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June '19 Newsletter Edition

 
A prototype | HF Radar | And a *tiny* buoy:

Early Warning System prototype shown at IAGLR conference

At IAGLR last week, Tim, our senior technical advisor, presented a prototype system that takes data from a sensor, sends it to the cloud, and automatically texts an alert if a certain parameter exceeds a limit (in this case turbidity). 

During the demo, as Tim moved the sensor from the clear water to the murky, the turbidity spiked, and a text alert with a link to the displayed info arrived on his iPhone.  

This prototype proves one technical piece of an early warning system for Lake Erie, a project GLOS is leading through a IOOS OTT program grant. Partners include NOAA GLERL and NCCOS, CIGLR, Ohio State University, LimnoTech, and Cleveland Water Alliance. Read more here
(Above) Tim demonstrates how moving a sensor from clear water to murky spikes turbidity readings. (Below) The prototype demonstrates how data from multiple sources can power various applications like alerts.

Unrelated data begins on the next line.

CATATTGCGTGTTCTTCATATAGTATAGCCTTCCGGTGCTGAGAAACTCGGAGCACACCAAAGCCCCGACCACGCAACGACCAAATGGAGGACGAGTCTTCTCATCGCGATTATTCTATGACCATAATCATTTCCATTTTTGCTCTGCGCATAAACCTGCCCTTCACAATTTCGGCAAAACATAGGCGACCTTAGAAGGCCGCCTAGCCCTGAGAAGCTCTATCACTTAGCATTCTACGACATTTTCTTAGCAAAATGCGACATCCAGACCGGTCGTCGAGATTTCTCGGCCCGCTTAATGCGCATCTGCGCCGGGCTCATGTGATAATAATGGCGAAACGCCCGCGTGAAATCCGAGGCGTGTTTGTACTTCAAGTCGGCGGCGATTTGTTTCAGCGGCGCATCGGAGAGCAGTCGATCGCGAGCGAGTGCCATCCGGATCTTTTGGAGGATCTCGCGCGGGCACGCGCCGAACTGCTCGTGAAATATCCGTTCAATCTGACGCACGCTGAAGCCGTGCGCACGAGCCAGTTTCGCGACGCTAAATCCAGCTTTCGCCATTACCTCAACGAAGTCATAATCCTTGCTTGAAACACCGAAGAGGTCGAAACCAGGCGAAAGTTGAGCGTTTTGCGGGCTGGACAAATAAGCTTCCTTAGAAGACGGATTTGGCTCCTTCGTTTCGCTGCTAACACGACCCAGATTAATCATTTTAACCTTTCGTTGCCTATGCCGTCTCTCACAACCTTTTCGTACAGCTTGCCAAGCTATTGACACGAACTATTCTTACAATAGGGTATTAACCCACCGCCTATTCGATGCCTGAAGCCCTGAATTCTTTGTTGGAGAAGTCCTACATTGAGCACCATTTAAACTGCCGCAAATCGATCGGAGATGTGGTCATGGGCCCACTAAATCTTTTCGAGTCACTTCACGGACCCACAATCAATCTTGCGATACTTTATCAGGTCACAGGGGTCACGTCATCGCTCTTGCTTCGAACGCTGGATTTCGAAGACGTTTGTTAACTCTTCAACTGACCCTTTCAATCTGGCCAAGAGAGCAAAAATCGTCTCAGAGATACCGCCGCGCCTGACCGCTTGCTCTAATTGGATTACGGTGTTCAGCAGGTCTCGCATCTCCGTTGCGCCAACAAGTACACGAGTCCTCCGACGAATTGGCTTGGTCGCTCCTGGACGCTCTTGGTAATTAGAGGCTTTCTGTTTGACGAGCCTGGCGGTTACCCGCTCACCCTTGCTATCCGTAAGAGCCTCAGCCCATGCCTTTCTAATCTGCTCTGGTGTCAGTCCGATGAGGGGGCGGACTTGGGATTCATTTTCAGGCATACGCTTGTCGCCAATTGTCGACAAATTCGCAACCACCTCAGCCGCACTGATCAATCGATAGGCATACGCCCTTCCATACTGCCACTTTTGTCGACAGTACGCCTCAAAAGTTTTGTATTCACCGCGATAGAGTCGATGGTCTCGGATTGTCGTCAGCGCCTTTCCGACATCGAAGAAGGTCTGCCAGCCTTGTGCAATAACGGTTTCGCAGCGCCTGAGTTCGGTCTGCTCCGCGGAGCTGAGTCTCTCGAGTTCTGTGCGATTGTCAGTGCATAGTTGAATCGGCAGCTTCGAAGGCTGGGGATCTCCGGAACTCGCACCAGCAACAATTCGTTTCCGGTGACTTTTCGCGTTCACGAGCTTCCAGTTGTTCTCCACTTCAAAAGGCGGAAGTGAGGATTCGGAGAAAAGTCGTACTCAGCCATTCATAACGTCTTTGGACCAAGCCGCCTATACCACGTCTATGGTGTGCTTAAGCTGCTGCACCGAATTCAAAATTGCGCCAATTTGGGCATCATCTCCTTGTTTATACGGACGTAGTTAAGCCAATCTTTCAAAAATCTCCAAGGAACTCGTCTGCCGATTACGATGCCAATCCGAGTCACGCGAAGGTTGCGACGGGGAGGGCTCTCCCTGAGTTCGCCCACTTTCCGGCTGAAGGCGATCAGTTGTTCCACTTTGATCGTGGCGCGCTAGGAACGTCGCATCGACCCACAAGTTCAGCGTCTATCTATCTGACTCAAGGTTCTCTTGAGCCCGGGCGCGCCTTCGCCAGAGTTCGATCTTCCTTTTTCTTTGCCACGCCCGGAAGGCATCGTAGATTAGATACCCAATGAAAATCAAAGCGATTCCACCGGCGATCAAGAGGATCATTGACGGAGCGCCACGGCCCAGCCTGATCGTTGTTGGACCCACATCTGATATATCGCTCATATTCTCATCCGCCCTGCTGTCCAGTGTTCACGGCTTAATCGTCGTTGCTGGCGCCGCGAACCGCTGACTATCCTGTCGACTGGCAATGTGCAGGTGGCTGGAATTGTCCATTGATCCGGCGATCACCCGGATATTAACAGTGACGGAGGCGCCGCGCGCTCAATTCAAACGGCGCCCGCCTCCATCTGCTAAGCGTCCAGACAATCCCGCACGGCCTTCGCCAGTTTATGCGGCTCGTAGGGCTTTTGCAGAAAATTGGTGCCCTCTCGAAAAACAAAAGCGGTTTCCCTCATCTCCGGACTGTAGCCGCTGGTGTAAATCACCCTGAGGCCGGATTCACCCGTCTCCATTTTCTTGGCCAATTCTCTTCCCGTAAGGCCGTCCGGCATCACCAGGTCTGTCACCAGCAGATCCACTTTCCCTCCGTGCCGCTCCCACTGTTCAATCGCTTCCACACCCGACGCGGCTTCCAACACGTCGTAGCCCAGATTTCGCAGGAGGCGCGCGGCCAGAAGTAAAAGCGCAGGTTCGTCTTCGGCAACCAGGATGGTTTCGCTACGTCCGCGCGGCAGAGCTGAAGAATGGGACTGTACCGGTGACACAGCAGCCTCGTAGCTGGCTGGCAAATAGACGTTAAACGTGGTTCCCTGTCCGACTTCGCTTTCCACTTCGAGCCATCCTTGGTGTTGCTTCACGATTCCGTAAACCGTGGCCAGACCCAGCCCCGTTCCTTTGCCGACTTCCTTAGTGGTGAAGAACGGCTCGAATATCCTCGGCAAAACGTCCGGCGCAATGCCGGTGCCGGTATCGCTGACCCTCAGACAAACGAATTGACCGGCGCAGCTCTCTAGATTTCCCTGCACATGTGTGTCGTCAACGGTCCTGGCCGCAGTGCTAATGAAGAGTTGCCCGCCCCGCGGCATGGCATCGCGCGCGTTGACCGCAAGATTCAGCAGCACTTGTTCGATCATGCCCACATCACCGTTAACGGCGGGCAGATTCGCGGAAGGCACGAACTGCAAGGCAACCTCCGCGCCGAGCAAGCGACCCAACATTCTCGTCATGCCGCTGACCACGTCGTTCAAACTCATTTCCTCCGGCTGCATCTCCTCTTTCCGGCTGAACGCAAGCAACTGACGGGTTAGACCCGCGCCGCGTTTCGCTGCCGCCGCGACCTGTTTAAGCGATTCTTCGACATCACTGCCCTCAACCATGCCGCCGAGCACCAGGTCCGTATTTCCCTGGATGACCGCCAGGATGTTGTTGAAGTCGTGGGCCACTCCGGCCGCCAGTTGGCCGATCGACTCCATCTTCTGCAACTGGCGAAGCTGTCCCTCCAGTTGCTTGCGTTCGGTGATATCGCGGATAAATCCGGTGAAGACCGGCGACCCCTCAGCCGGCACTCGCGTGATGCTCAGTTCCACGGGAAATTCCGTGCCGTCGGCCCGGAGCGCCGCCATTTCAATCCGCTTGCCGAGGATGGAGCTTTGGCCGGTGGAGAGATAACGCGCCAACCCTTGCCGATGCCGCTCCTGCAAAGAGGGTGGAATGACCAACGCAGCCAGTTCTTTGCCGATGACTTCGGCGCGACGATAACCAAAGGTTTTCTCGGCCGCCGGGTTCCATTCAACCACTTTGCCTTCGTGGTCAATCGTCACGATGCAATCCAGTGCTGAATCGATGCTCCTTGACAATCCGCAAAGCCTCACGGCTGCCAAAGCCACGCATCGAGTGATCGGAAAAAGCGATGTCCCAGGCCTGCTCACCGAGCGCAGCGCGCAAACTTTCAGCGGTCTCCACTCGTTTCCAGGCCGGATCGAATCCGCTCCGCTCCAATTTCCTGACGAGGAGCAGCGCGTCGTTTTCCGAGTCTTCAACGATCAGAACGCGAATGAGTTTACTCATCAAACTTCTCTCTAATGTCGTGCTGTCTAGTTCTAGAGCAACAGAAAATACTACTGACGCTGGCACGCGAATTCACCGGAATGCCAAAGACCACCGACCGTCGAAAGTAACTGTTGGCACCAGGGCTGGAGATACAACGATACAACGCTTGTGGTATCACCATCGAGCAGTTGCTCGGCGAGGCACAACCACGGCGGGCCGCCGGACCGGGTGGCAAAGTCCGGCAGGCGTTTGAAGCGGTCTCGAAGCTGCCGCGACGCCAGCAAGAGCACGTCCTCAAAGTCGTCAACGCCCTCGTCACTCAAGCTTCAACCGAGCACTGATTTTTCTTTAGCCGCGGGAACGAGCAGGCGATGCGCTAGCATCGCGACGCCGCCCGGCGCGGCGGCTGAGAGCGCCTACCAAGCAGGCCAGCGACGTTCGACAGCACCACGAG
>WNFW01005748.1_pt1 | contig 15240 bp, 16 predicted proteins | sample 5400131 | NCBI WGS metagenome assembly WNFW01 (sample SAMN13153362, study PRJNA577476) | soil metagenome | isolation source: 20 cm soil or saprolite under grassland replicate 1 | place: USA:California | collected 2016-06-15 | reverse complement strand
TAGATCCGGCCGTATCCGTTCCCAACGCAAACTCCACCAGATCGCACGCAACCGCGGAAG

High Frequency Radar installation is underway

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Lorelle and Guy Meadows at the test site. Photo courtesy of Michigan Technological University.
Soon, real-time, high quality surface current data will be available in the Straits of Mackinac.

Through GLOS funding, researchers Lorelle and Guy Meadows are testing and working to install the technology.

With the goal of creating a new vector map every half hour, the technology will have applications from search and rescue and navigation to spill cleanup and even current model support. Read the story and watch the video from Michigan Technological University here.


This will be the first HF radar used in the Great Lakes. See data from installations in other IOOS Regions here
 
Photo of the Month: Yep. It's a tiny model buoy. 

David Cannon, a Purdue civil engineering PhD candidate, created this scale model of Buoy 45170 which floats outside Michigan City, Indiana. "Goliath" features a 3-D printed base with important bits glued on: a tiny model temperature sensor, makeshift solar panels, and a little antenna. 

The real 45170, built by LimnoTech, is part of the Illinois-Indiana Sea Grant network and shares data with GL Buoys. Follow this buoy and its counterpart in Wilmette on Twitter @TwoYellowBuoys

glos.us

P.S. Care about the bottom of the Great Lakes (and connecting channels)? Check out the GL Bottom Mapping Workgroup. They're just getting ramped up and have some great plans for building a big, beautiful dataset on the lake floor. Get their newsletter here
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